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Old 05-04-2013, 01:00 PM   #1
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Default Theoretical Over Carbonation Bottle to Keg Experiment.

I have 4 gallons of a Belgian Golden Strong Ale that is severely over carbonated. It sits in corked 750ML bottles and is beyond rescue. Apparently there is no hope for way too much priming sugar (my fault) and a sugar eater like 3711. Frustrating to say the least; I will be dumping it down the drain...

Then it hit me: dump it into a keg. Nothing to lose, right? I know splashing around homebrew into a keg is blasphemy but there is so much Co2 in the beer that I doubt it will get oxidized. The worst that can happen is I throw it all away. Which is what I intended on doing in the first place.

Has anyone done this?

-Mike



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Old 05-06-2013, 05:42 PM   #2
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I'm doing this with or without your help!
Turning the keezer down to 33 degrees tonight...



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Old 05-07-2013, 03:39 AM   #3
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I've got a case of way over carbed cascaidian dark ale that has me in the same dilemma. Interested in how this turns out.

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Old 05-08-2013, 07:50 PM   #4
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I held the beer and a sanitized keg at 34 degrees in my keezer for two days. I attached a 1 and 1/4 inch tube to the end of a large funnel and put that into the keg. I opened each 750ML bottle and slowly poured them into the funnel. I avoided as much splashing as possible but I still had a few foamy bottles. The hardest part was controlling the amount of foam that came to the top of the keg. I had to wait for the foam to settle down before adding the last of the bottles.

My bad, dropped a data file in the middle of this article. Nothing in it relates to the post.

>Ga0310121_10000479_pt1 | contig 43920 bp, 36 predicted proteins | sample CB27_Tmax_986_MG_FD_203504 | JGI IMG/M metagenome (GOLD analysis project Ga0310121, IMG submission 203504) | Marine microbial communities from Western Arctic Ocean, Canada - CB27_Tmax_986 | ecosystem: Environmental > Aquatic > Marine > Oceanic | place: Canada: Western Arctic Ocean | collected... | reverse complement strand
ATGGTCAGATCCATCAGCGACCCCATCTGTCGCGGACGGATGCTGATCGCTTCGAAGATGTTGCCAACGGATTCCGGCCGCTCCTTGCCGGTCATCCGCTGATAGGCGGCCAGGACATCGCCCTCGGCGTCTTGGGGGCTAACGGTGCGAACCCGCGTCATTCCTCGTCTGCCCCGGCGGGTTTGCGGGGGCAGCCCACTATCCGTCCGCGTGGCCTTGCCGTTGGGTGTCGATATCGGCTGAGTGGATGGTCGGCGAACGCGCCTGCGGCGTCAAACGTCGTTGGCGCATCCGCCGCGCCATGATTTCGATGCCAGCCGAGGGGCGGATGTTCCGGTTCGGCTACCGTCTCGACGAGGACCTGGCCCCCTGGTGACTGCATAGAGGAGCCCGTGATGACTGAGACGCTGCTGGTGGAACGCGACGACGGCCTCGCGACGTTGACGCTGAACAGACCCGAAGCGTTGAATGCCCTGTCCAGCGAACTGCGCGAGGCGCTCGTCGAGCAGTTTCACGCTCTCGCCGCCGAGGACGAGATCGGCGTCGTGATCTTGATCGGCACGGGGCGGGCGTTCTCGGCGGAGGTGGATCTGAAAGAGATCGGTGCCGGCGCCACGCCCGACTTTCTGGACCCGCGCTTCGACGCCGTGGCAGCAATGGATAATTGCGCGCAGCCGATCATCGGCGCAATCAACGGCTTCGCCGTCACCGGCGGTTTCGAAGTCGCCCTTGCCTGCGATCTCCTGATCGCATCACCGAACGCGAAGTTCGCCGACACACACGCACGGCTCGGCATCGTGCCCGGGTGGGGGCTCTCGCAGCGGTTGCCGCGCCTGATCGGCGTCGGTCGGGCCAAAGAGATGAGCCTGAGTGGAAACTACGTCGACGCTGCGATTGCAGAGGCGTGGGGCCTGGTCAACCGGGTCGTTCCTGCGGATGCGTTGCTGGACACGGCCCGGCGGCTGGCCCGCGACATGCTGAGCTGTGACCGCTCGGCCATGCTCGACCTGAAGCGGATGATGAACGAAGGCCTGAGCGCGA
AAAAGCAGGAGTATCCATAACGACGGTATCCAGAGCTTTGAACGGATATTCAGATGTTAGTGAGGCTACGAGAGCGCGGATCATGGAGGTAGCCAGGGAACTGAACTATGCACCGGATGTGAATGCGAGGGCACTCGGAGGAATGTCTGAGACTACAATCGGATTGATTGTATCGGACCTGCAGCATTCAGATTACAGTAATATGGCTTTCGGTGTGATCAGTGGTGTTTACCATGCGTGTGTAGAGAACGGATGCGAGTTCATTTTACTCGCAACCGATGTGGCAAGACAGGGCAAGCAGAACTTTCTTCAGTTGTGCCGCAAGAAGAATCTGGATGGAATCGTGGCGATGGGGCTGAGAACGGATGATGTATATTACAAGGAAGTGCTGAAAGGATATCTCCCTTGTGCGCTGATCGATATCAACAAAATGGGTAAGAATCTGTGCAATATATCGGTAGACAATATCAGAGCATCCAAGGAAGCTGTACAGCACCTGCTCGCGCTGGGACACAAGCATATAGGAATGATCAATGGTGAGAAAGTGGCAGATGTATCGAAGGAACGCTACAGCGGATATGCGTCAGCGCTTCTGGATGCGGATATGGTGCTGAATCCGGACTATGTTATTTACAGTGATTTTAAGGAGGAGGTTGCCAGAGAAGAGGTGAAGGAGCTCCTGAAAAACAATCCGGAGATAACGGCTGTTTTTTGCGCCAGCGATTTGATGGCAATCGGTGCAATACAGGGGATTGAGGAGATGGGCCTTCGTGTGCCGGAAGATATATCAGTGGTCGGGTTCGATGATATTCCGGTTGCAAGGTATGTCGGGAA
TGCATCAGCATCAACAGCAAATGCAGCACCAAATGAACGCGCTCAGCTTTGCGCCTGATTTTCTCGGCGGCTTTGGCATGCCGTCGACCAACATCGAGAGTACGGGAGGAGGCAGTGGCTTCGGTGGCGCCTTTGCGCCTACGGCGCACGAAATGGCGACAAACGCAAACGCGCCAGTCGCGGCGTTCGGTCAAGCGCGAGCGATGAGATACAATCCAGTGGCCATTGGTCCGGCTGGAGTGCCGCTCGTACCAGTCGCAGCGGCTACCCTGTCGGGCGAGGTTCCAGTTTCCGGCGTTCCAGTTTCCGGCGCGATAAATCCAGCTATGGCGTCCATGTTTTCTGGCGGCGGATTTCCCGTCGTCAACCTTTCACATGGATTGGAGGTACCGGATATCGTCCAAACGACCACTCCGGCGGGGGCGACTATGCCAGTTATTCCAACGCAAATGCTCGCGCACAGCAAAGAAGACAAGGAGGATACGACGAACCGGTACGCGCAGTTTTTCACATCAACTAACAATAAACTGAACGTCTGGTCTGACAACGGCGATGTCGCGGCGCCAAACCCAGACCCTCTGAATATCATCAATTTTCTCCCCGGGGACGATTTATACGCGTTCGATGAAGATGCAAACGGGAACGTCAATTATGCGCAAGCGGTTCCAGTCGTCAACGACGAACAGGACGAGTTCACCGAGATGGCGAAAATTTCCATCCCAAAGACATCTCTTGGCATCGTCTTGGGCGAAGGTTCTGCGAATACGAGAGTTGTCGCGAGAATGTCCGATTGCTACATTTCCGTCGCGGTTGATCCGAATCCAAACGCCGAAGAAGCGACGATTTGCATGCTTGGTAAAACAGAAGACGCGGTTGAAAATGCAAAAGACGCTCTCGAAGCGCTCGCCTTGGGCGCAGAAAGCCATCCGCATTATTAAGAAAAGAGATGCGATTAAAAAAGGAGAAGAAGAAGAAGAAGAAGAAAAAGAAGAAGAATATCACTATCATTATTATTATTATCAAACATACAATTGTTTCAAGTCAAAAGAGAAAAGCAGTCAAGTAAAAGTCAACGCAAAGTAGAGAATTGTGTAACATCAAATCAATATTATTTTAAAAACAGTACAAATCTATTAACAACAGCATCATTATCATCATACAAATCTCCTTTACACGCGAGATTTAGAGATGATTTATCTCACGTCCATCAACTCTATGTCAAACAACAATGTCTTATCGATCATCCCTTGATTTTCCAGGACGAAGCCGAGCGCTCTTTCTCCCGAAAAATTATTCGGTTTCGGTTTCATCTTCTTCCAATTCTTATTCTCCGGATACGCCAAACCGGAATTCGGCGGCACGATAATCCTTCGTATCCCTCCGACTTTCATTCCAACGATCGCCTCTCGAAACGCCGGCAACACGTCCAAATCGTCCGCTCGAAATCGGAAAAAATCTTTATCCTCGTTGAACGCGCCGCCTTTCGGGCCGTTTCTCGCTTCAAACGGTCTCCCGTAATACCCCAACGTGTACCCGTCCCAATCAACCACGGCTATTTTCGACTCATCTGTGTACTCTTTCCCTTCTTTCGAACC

I will degas the beer over the next few days. Fingers crossed.

-Mike

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Old 05-11-2013, 06:52 PM   #5
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Yep, this worked!

I degassed the keg a few times a day and tried to keep it at 12psi. I just poured out a pint and it's perfectly carbonated, no excessive foam and, most importantly, NO OXIDATION!

-Mike

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Old 05-14-2013, 07:46 PM   #6
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Why didn't you run gas into the keg and just pour the bottles into the keg like normal? I've done that on completely flat beers that never bottle conditioned, sure it's a waste of CO2 but it keeps the beer from getting oxidized since you're pouring the bottle in the CO2 blanket. You most certainly introduced a bunch of oxygen but you might not notice it for a couple weeks. You might not really notice it much in a golden strong ale, but if it were an IPA it'd become obvious much faster.

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Old 05-14-2013, 08:06 PM   #7
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Just a curiosity question - what volumes of CO2 did you carb to in the bottles? Reason I ask is I have a saison carbed to 3.25 volumes but you mentioned the Belgian yeast somehow making this worse. Obviously I used just such a yeast (566).

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Old 05-15-2013, 10:34 AM   #8
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Quote:
Originally Posted by smokinghole View Post
Why didn't you run gas into the keg and just pour the bottles into the keg like normal? I've done that on completely flat beers that never bottle conditioned, sure it's a waste of CO2 but it keeps the beer from getting oxidized since you're pouring the bottle in the CO2 blanket. You most certainly introduced a bunch of oxygen but you might not notice it for a couple weeks. You might not really notice it much in a golden strong ale, but if it were an IPA it'd become obvious much faster.
I search around for a solution for my overcarb problem but came up with nothing. But, I did fog the keg several times throughout my bottle 'dumping'. I also was not too concerned with oxidation because I knew we were going to kill the keg over the weekend.
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Old 05-15-2013, 10:37 AM   #9
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Quote:
Originally Posted by Malty_Dog View Post
Just a curiosity question - what volumes of CO2 did you carb to in the bottles? Reason I ask is I have a saison carbed to 3.25 volumes but you mentioned the Belgian yeast somehow making this worse. Obviously I used just such a yeast (566).
I was shooting for 3 volumes of Co2. I was off with the priming sugar a little. But I've also never had a bottled condition beer carbonate properly when I use Wyeast 3711. She's a beast for sure and makes amazing beers. I'm sure I'm doing something wrong with my calculations.
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Old 05-15-2013, 07:58 PM   #10
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Aaah that all makes sense. Good to hear it worked out.



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